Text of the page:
One Raqqa-based activist, speaking on condition of anonymity, said the airstrikes lit the night sky over the city, and reported a power cut that lasted for two hours.
The Syria Step News Agency published a video of what it claimed were the airstrikes in Raqqa, showing an onslaught of
An anti-militant media collective called "Raqqa is being silently slaughtered" said among the targets were Islamic State buildings used as the group's headquarters, and the Brigade 93, a Syrian army base that the militants recently seized. Other airstrikes targeted the town of Tabqa and Tel Abyad in Raqqa province, it said. Their claims could not be independently verified.
Syria's eastern province of Deir Ezzor was also hit by strikes, the Syrian Observatory for Human Rights told Reuters, saying there were 22 strikes on Albu Kamal, a key town on the Iraqi border.
Pictures emerged of what Islamic State militants said was a "US drone" which crashed over the city during the raid, and Hariri also said he spotted drones in the sky above Raqqa. But a US military official said no drones had been used for the airstrikes. It had previously been reported that the US were using predator drones for intelligence gathering over the de-facto capital of the Islamic State.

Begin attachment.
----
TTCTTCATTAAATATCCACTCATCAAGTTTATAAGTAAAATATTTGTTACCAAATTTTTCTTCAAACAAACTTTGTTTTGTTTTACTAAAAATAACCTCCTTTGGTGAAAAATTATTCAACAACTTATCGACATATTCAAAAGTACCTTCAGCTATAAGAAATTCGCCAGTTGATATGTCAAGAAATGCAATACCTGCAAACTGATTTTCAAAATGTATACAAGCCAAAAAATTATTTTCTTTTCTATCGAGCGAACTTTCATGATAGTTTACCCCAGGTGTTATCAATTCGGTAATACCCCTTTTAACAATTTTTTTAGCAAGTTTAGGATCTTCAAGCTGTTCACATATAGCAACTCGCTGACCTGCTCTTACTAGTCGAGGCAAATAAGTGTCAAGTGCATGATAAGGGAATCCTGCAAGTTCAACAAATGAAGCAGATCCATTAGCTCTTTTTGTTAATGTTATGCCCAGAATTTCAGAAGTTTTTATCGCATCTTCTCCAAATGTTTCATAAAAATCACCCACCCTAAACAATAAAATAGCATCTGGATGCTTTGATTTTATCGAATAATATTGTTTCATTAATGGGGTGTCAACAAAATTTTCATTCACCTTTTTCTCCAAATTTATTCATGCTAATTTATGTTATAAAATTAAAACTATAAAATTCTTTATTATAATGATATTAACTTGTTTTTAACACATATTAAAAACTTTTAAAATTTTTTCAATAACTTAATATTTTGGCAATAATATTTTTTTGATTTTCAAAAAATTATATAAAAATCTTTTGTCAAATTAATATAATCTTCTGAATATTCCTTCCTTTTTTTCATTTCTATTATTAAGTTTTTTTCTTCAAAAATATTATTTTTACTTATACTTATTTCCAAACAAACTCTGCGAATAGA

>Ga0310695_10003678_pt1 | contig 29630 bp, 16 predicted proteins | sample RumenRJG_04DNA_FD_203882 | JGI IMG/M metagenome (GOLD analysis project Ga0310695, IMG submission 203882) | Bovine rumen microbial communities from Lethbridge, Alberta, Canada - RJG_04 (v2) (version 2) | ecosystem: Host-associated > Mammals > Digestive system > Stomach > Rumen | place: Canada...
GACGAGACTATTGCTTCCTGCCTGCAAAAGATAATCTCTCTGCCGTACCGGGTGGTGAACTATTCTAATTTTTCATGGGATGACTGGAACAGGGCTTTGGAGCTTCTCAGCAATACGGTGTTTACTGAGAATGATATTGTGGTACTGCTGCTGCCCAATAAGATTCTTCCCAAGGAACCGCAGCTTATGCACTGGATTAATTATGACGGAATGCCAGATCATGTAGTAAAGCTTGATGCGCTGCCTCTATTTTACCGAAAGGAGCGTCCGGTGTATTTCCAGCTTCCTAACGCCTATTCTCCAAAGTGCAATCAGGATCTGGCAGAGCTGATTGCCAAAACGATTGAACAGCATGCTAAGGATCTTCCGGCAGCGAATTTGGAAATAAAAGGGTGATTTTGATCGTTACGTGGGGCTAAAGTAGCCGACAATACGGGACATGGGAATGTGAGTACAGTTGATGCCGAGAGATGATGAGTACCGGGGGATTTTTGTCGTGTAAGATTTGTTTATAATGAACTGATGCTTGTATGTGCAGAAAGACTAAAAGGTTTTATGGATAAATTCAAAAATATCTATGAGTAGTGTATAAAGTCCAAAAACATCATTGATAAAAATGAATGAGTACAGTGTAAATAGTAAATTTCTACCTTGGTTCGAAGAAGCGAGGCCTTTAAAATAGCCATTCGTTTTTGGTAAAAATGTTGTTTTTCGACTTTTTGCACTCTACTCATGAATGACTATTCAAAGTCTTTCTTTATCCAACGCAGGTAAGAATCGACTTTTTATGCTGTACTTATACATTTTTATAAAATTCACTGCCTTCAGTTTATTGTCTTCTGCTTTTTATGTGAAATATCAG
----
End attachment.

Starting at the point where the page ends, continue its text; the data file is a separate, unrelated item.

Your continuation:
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The strikes are the fruits of a September 11th conference hosted by US Secretary of State John Kerry, where key Arab allies promised they would "do their share" to fight the Islamic State militants, the day after President Barack Obama vowed to "go after" the Islamic State militants.
Military leaders have said about two-thirds of the estimated 31,000 Islamic State militants were in Syria, though the US military has been launching targeted airstrikes in Iraq since August, focusing specifically on attacks to protect US interests and personnel, assist Iraqi refugees and secure critical infrastructure, but the US had been more cautious about similar strikes in Syria.
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Some officials have expressed concern that going after IS militants in Syria could inadvertently help Syrian President Bashar Assad. The Syrian leader was "informed" the strikes would take place, it was reported, but his permission was not sought.
The Obama administration, which at a NATO meeting in Wales earlier this month also got commitments from European allies as well as Canada and Australia, has insisted that the fight against the Islamic State militants could not be the United States' fight alone.
Because the military operation was ongoing, no details could be provided yet, said Rear Admiral John Kirby, the Pentagon's press secretary, saying only that the military made the decision to strike earlier on Monday.
The strikes were carried out by manned Air Force and Navy aircraft, and the Tomahawk missiles were launched from US ships in the northern Persian Gulf and the Red Sea. The aircraft carrier USS George H.W. Bush is in the Gulf.